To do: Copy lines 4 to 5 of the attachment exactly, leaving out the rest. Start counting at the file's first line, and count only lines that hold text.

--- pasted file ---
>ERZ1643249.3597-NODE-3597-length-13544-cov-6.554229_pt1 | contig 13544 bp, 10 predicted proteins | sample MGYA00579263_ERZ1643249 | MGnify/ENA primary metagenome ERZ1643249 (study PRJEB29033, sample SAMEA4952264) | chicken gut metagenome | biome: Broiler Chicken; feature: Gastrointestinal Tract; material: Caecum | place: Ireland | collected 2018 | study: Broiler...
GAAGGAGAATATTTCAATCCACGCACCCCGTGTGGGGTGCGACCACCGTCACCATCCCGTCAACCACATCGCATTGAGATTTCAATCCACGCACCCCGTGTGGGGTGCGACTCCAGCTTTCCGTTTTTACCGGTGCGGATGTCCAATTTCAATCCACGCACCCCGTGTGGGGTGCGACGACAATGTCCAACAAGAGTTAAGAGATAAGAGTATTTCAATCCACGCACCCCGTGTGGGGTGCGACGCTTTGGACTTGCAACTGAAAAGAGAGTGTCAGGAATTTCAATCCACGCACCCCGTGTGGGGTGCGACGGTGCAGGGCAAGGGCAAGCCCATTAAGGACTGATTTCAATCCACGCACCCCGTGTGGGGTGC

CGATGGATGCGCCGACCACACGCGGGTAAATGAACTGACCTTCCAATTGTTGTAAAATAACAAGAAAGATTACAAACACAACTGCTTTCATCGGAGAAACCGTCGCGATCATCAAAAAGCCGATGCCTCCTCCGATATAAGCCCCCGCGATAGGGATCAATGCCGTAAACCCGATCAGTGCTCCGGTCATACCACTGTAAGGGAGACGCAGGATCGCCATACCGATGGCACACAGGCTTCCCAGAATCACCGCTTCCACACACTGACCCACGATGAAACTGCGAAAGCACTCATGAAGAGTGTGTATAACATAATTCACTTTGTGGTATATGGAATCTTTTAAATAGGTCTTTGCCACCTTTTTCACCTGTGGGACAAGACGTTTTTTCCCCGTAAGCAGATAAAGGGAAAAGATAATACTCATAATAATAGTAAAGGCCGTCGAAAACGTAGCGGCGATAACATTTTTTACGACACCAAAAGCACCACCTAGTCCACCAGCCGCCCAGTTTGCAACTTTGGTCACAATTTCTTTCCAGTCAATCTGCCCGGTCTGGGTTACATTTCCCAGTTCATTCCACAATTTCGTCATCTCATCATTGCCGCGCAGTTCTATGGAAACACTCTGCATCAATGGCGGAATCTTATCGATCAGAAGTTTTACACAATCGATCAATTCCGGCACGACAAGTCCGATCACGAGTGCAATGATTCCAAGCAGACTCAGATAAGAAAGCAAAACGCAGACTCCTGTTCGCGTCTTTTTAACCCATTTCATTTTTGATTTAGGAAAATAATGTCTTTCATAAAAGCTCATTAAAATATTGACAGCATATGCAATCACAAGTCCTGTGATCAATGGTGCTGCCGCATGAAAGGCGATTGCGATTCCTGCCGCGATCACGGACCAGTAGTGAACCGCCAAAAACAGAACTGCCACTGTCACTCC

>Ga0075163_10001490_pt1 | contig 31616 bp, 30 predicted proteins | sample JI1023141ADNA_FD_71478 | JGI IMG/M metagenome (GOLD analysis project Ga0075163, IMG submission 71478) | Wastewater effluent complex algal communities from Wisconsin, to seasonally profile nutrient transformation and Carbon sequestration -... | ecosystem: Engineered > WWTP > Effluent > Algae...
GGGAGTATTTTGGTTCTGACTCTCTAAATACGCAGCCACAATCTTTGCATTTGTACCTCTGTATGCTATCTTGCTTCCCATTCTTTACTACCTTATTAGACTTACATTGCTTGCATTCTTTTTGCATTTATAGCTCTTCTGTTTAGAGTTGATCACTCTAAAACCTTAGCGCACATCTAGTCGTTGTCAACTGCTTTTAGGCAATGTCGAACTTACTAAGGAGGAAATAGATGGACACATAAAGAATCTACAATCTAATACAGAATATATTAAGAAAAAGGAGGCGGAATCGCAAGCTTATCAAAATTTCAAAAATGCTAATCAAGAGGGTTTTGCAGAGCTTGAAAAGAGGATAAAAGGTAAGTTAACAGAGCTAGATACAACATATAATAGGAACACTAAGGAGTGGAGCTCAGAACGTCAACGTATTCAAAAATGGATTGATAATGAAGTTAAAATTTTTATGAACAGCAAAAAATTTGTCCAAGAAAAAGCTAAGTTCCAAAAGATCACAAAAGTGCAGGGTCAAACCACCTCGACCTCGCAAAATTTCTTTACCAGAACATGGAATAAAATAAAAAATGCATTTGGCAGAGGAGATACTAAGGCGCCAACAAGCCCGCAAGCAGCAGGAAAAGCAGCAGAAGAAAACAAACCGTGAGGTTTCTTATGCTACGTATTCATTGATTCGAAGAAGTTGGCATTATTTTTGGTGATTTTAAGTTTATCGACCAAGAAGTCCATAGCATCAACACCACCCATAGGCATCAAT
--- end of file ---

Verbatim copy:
>Ga0075163_10001490_pt1 | contig 31616 bp, 30 predicted proteins | sample JI1023141ADNA_FD_71478 | JGI IMG/M metagenome (GOLD analysis project Ga0075163, IMG submission 71478) | Wastewater effluent complex algal communities from Wisconsin, to seasonally profile nutrient transformation and Carbon sequestration -... | ecosystem: Engineered > WWTP > Effluent > Algae...
GGGAGTATTTTGGTTCTGACTCTCTAAATACGCAGCCACAATCTTTGCATTTGTACCTCTGTATGCTATCTTGCTTCCCATTCTTTACTACCTTATTAGACTTACATTGCTTGCATTCTTTTTGCATTTATAGCTCTTCTGTTTAGAGTTGATCACTCTAAAACCTTAGCGCACATCTAGTCGTTGTCAACTGCTTTTAGGCAATGTCGAACTTACTAAGGAGGAAATAGATGGACACATAAAGAATCTACAATCTAATACAGAATATATTAAGAAAAAGGAGGCGGAATCGCAAGCTTATCAAAATTTCAAAAATGCTAATCAAGAGGGTTTTGCAGAGCTTGAAAAGAGGATAAAAGGTAAGTTAACAGAGCTAGATACAACATATAATAGGAACACTAAGGAGTGGAGCTCAGAACGTCAACGTATTCAAAAATGGATTGATAATGAAGTTAAAATTTTTATGAACAGCAAAAAATTTGTCCAAGAAAAAGCTAAGTTCCAAAAGATCACAAAAGTGCAGGGTCAAACCACCTCGACCTCGCAAAATTTCTTTACCAGAACATGGAATAAAATAAAAAATGCATTTGGCAGAGGAGATACTAAGGCGCCAACAAGCCCGCAAGCAGCAGGAAAAGCAGCAGAAGAAAACAAACCGTGAGGTTTCTTATGCTACGTATTCATTGATTCGAAGAAGTTGGCATTATTTTTGGTGATTTTAAGTTTATCGACCAAGAAGTCCATAGCATCAACACCACCCATAGGCATCAAT